Why the “Inflation Trade” Is Still the Market’s Best Bet

The June FOMC meeting concluded yesterday, and immediately after it ended, bulls got an unexpected dose of “hawkishness” from Fed Chairman Jerome Powell. Equities fell sharply into the close in response to his post-meeting remarks, in which Powell revealed a new potential rate schedule.

The Fed anticipates that it will hike rates twice in 2023, pulling its rate increase estimate forward by one year. After the March FOMC meeting, Fed officials expected to raise rates sometime in 2024 by comparison.

Now, though, rates will go up in roughly 18 months if the Fed sticks to its guns. It’s a big “if,” however, considering that the Fed has a knack for not raising rates when it says it will.

The news was interpreted as hawkish nonetheless. The dollar surged while precious metals and commodities – both inflation hedges – slumped.

“There was a more hawkish tone from the Federal Reserve, mostly coming from the Committee but [Fed Chair Jerome] Powell also offered an upbeat assessment of the economy with small steps toward the exit,” said Michelle Meyer, Bank of America U.S. Economist, in a note Wednesday.

“The big surprise came from the dots where the median expectation is now for 2 hikes in 2023 with only 2 dots away from 2022 also showing a hike.”

But in reality, how hawkish is a pair of rate hikes in 2023? The Fed said it won’t taper its $120 billion worth of bond purchases per month. Quantitative easing (QE), as a result, is alive and well.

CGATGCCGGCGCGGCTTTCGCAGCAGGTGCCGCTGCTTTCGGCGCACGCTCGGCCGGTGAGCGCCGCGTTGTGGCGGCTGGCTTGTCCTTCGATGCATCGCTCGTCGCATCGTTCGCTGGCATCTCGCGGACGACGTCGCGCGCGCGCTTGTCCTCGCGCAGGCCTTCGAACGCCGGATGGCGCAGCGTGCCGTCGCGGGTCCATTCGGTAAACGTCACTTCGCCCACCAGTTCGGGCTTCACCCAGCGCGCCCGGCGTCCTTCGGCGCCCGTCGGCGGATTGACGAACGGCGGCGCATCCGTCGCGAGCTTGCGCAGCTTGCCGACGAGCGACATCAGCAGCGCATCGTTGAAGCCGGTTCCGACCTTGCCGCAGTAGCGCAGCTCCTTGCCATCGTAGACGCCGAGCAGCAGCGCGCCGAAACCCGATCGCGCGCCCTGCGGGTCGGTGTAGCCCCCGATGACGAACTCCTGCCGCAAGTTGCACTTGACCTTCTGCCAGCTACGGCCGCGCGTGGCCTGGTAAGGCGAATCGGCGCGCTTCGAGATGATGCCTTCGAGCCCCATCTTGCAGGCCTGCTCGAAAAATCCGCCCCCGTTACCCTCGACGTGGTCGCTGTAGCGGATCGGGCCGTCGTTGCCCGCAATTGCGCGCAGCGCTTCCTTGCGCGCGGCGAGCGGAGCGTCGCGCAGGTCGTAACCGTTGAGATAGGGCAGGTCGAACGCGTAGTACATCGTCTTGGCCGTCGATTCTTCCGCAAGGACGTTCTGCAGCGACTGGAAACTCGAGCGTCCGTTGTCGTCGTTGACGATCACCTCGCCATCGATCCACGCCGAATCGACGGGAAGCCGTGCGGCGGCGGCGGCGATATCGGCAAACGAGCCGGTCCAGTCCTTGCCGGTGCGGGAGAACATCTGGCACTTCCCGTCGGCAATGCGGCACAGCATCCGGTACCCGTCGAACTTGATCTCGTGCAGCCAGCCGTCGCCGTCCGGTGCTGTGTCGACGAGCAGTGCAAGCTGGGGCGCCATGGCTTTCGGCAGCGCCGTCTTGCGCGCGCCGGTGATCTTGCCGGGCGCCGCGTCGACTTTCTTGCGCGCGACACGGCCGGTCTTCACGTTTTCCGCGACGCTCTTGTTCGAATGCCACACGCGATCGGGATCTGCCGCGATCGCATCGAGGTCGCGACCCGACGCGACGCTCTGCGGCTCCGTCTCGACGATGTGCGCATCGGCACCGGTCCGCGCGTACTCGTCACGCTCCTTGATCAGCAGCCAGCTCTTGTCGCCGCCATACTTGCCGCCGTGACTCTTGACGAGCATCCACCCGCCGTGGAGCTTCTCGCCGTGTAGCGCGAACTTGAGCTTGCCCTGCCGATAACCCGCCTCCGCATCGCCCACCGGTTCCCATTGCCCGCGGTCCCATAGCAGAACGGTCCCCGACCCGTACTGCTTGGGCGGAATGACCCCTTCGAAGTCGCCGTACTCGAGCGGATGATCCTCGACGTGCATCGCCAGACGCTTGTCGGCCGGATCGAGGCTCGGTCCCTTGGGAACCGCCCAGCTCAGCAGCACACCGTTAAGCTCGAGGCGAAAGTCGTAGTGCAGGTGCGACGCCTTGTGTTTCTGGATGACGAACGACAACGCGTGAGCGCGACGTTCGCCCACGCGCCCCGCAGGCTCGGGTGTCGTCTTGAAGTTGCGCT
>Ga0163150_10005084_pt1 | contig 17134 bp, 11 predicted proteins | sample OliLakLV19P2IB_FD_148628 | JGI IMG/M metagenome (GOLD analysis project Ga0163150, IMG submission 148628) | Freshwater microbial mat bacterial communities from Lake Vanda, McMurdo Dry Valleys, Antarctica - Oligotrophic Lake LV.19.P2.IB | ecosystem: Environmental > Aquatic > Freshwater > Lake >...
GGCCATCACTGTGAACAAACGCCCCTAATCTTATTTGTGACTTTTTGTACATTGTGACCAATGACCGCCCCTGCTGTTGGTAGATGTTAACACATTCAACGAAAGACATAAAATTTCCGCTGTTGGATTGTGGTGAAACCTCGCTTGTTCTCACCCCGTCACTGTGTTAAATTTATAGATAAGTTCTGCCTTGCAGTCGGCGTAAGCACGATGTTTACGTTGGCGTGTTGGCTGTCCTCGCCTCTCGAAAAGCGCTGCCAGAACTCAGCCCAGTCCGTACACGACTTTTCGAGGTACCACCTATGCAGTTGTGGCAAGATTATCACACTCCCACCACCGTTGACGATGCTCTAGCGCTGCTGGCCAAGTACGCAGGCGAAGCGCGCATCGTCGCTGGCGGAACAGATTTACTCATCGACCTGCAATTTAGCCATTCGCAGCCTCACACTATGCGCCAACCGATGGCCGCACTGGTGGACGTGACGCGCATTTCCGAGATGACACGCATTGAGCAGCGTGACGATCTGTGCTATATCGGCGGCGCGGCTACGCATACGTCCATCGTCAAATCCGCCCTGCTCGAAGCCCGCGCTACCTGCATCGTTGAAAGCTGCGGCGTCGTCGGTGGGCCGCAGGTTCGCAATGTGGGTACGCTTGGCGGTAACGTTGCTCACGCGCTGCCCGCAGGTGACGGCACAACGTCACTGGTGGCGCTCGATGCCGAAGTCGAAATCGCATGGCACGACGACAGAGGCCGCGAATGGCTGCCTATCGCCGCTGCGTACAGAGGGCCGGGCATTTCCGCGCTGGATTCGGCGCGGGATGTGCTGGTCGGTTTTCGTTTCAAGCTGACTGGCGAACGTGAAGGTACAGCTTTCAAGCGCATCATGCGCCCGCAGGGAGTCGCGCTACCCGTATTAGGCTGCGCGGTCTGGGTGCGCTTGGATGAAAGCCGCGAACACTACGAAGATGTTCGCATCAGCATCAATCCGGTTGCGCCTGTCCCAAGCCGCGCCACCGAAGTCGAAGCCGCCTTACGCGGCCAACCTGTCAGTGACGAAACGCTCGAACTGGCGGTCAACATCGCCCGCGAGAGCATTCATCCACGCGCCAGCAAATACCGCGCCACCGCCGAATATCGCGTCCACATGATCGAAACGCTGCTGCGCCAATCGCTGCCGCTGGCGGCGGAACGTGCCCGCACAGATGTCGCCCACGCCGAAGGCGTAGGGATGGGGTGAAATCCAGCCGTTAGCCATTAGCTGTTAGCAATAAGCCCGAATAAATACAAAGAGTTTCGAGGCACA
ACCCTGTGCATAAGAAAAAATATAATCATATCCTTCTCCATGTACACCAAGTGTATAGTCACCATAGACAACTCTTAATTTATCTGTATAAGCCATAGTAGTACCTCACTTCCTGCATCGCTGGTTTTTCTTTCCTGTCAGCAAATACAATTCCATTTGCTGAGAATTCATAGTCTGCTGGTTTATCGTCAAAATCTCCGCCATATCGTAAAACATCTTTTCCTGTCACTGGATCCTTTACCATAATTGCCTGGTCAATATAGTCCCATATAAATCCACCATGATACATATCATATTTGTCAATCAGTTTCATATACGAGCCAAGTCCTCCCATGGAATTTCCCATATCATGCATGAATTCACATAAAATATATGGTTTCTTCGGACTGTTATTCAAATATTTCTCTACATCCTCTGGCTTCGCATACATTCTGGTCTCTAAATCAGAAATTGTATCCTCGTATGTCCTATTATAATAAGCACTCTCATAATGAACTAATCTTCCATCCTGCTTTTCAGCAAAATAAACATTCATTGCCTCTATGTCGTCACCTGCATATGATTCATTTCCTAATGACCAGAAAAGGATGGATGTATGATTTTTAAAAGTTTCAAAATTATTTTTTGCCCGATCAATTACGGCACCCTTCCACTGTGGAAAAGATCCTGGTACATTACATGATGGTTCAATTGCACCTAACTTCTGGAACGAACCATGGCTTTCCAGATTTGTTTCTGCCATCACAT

“You can think of this meeting that we had as the ‘talking about talking about’ meeting if you’d like,” Powell said about tapering.

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“I now suggest that we retire that term, which has served its purpose.”

That hasn’t stopped analysts from using it, though, in recent comments on Powell’s remarks.

“The prospect of an earlier tapering would slow the supply of U.S. dollars and lead to a sizable decline in commodity prices across the board,” explained Jim Paulsen, chief investment strategist at the Leuthold Group.

“Commodities have been a popular investment in the last year as investors have been adding some portfolio protection against inflation. So many investors were probably overexposed going into the Fed meeting and the US dollar’s response is forcing some reconsideration.”

Perhaps the most disappointing portion of Powell’s after-meeting presentation was his insistence that inflation is transitory – something he argues is still the case despite May’s landmark Consumer Price Index (CPI) surge. Other reports, like the Personal Consumption Expenditures (PCE) outlook and Summary of Economic Projections (SEP) indicated more persistent inflation as well.

Powell did, however, acknowledge that there’s a slight chance higher inflation may end up “sticking.”

“As the reopening continues, shifts in demand can be large and rapid and bottlenecks, hiring difficulties and other constraints could continue to limit how quickly supply can adjust, raising the possibility that inflation could turn out to be higher and more persistent than we expect,” he said.

And though it’s nice to hear the Fed Chairman say that, his central bank’s continued dovishness suggests that no changes will be made to fight inflation. QE remains fully intact.

As a result, a period of persistent inflation does, too. The truth is that the Fed can’t dial back QE without dismantling both the US economy and the stock market. Powell has his hands tied and that’s unlikely to change moving forward.

So, despite the recent commodity and precious metal dips, the inflation trade is still very much “on” from a fundamental standpoint.

Despite the fact that the market is reacting like it isn’t.


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